We all know what a huge role the sun has played in the history of the solar system – without it, there would be no solar system, let alone life as we know it. For thousands of years, our celestial parent was worshiped as a deity by countless cultures – and rightly so. Before the development of science, it would be easy to believe that this ball of hot plasma was our God, bringing life to this otherwise desolate planet and providing us with the warmth and light necessary to keep living.

The sun continues to provide us with all of our energy, whether it be from the obvious solar panels or from the fossil fuels that we burn (the sun provided the conditions necessary for life, and so produced the animals and plants that are now fossils beneath our surface). However, there are many, less apparent ways that the sun has major effects on our daily business here on planet Earth.

Fig. 1: The tubes represent magnetic field lines, blue when the field points towards the centre and yellow when away. The rotation axis of the Earth is centred and vertical. The dense clusters of lines are within the Earth’s core.

As you can tell from the title, Dr Aruliah’s presentation was surrounding the effects that the magnetic fields of both Earth and the Sun interact and how this can change our lives. This field of physics is becoming more and more prominent; this is due to an impending switch in the direction of the Earth’s magnetic field, which could leave us vulnerable to powerful solar winds capable ofknocking out global communications and power.

The Earth is constantly bombarded with solar winds from the sun. However, the only time that this is visible is during the aurora, also known as the Northern Lights. This phenomenon occurs when the solar wind is strong enough to interact with our atmosphere. Other planets with a much thinner atmosphere, such as Mercury, do not experience this phenomenon.

Fig. 2: The heliospheric current sheet results from the influence of the Sun’s rotating magnetic field on the plasma in the interplanetary medium (solar wind). The wavy spiral shape has been likened to a ballerina’s skirt.

As seen in Figure 2, the solar winds are often deflected from our planet by our magnetic field, resulting in the plasma being sent off to other parts of the solar system.This protects us from the harmful effects of the radiation they emit. However, if our magnetic field were to weaken or reverse, we would be far more vulnerable.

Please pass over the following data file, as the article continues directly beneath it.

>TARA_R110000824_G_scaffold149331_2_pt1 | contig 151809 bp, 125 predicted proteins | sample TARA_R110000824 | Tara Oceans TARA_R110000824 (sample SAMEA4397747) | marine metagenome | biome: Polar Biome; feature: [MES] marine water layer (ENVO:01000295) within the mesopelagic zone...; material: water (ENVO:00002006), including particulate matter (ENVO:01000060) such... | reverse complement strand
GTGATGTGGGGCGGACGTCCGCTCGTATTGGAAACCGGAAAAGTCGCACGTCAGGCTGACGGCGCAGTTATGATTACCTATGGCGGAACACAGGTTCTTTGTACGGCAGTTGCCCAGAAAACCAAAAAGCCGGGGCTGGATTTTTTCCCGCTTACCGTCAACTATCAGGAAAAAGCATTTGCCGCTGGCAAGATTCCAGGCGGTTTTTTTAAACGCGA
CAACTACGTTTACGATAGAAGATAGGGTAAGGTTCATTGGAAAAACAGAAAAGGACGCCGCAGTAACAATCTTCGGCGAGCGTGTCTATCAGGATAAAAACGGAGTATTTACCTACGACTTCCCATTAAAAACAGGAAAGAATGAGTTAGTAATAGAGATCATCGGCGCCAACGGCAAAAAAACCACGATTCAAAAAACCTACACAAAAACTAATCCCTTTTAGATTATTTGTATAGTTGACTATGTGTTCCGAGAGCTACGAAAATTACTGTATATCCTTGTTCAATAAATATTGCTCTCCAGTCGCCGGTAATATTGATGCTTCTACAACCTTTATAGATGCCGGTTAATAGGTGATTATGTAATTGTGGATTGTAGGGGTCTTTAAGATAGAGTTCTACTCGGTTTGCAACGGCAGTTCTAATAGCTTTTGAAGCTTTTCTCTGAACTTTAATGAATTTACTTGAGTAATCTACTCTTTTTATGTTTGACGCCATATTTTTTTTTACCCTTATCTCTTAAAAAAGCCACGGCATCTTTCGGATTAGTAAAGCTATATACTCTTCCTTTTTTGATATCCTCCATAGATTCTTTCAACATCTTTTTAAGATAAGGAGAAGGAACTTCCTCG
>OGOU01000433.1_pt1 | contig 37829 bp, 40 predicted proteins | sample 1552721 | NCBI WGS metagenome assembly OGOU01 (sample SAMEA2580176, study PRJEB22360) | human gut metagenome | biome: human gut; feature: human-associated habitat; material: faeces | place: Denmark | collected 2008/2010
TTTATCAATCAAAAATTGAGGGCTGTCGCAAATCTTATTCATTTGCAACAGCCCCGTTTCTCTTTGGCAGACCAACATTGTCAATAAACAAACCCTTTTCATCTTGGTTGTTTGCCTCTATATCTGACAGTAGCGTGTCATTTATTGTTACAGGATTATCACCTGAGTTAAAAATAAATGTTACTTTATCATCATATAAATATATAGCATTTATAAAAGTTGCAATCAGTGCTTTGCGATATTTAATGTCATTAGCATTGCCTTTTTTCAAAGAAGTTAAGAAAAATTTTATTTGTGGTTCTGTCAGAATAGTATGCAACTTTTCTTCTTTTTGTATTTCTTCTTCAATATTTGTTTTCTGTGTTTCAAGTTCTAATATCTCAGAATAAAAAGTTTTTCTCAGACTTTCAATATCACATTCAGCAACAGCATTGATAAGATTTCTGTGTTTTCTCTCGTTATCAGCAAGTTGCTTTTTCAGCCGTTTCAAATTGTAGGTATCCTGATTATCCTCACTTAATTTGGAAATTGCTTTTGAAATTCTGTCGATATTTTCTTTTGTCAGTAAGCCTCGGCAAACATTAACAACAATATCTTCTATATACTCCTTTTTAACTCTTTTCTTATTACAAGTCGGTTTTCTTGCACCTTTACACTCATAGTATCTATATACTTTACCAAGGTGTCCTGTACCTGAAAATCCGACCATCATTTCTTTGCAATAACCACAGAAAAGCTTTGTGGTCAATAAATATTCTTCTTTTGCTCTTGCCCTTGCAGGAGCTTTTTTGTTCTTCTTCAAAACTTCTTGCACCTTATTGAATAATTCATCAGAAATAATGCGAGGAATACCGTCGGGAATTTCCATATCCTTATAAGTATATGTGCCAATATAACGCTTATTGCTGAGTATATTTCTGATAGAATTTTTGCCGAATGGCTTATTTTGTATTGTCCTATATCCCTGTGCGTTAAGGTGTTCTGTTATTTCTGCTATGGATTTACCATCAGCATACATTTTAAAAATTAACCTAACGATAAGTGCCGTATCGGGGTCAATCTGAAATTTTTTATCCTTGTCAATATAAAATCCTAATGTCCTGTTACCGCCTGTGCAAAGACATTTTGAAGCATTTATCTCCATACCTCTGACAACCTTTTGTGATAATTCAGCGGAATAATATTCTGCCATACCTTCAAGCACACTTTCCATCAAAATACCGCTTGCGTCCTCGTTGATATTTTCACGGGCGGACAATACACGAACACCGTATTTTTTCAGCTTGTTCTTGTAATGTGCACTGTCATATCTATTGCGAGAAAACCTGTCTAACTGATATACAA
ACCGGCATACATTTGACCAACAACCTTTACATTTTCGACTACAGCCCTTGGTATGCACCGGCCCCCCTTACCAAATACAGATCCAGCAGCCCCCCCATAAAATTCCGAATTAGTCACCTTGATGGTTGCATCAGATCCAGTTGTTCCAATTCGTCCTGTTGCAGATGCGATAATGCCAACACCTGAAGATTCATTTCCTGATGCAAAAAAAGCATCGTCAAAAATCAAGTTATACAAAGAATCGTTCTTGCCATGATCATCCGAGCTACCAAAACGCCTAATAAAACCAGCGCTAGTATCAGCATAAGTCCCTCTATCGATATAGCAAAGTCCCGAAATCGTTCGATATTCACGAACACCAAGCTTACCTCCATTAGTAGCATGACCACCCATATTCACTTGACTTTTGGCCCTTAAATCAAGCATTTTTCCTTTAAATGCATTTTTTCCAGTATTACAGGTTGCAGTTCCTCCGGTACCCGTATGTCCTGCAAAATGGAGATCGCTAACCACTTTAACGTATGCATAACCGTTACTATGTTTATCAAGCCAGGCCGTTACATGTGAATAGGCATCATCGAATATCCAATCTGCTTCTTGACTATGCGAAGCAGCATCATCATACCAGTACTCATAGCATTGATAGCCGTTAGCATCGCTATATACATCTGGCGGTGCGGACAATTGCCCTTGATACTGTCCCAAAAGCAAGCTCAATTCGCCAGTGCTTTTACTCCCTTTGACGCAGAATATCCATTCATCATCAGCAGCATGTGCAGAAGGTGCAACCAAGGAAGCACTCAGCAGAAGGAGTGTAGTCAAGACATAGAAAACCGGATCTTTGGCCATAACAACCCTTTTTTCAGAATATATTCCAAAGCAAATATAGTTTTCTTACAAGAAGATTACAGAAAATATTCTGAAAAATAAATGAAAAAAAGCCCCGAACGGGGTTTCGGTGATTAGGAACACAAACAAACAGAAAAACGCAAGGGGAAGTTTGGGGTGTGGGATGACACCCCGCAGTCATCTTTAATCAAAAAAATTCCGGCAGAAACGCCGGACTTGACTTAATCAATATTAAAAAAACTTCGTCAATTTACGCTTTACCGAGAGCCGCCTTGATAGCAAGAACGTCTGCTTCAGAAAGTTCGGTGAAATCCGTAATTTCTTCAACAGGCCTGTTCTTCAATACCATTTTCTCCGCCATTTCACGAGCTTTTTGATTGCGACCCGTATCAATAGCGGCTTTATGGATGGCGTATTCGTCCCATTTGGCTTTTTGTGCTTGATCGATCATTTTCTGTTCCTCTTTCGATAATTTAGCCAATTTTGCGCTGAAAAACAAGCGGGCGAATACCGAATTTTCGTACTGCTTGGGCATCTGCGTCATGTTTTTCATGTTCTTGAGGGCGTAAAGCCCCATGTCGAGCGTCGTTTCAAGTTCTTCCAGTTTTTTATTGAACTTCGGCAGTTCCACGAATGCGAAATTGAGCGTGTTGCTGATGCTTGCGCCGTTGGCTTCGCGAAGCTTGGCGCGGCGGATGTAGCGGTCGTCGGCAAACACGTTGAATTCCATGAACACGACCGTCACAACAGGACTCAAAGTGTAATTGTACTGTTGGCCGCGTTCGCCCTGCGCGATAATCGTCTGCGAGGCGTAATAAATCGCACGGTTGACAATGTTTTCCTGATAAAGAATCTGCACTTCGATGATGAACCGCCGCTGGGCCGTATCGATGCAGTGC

Our communications systems could be completely wiped out for days, months or potentially years, and technology would be severely affected. Transmission equipment would be ineffective, plunging us back into the dark ages.

While this seems extremely unlikely, it is still very possible, and so scientists are investing increasing amounts of time on improving our security and creating equipment to help us withstand this powerful radiation.

All we can hope is that our magnetic field protects us long enough so that we can develop this security, or we could face technological development regressing over 1000 years.

Olympic Science – The track

BBC News made an interesting post about the science of the Olympic running track.  The track has to be designed to be comfortable for the athletes to run on as well as giving them the best conditions for top speeds.  To achieve this it has been made of two layers.  The top layer is designed to maximise the friction between the show and the track, a feature which can be enhanced by spikes added to the shoes.  Most people associate friction with being slowed rather than speeding up but without friction we wouldn’t be able to move at all.  As the athlete runs, the ball of their foot pushes backwards onto the track.  As a result of Newton’s 3rd Law of Motion this causes the track to push forward on the athlete with equal force.  The more friction there is between the shoe and the track, the more energy can be transferred into this forward push, rather than the foot slipping backwards.

The lower surface is designed for shock absorption.  This not only provides an extra ‘spring’ to the athlete, pushing them forwards, but also helps reduce damage to their joints.  When the surface that you are running on is hard, such as concrete, as you hit your feet against the floor with each step there is a high rate of change in momentum which leads to a large force being applied to the joints.  By using a ‘springy’ surface the time taken for each impact with the floor is increased, thus reducing the rate of change of momentum and hence the force applied to the joints.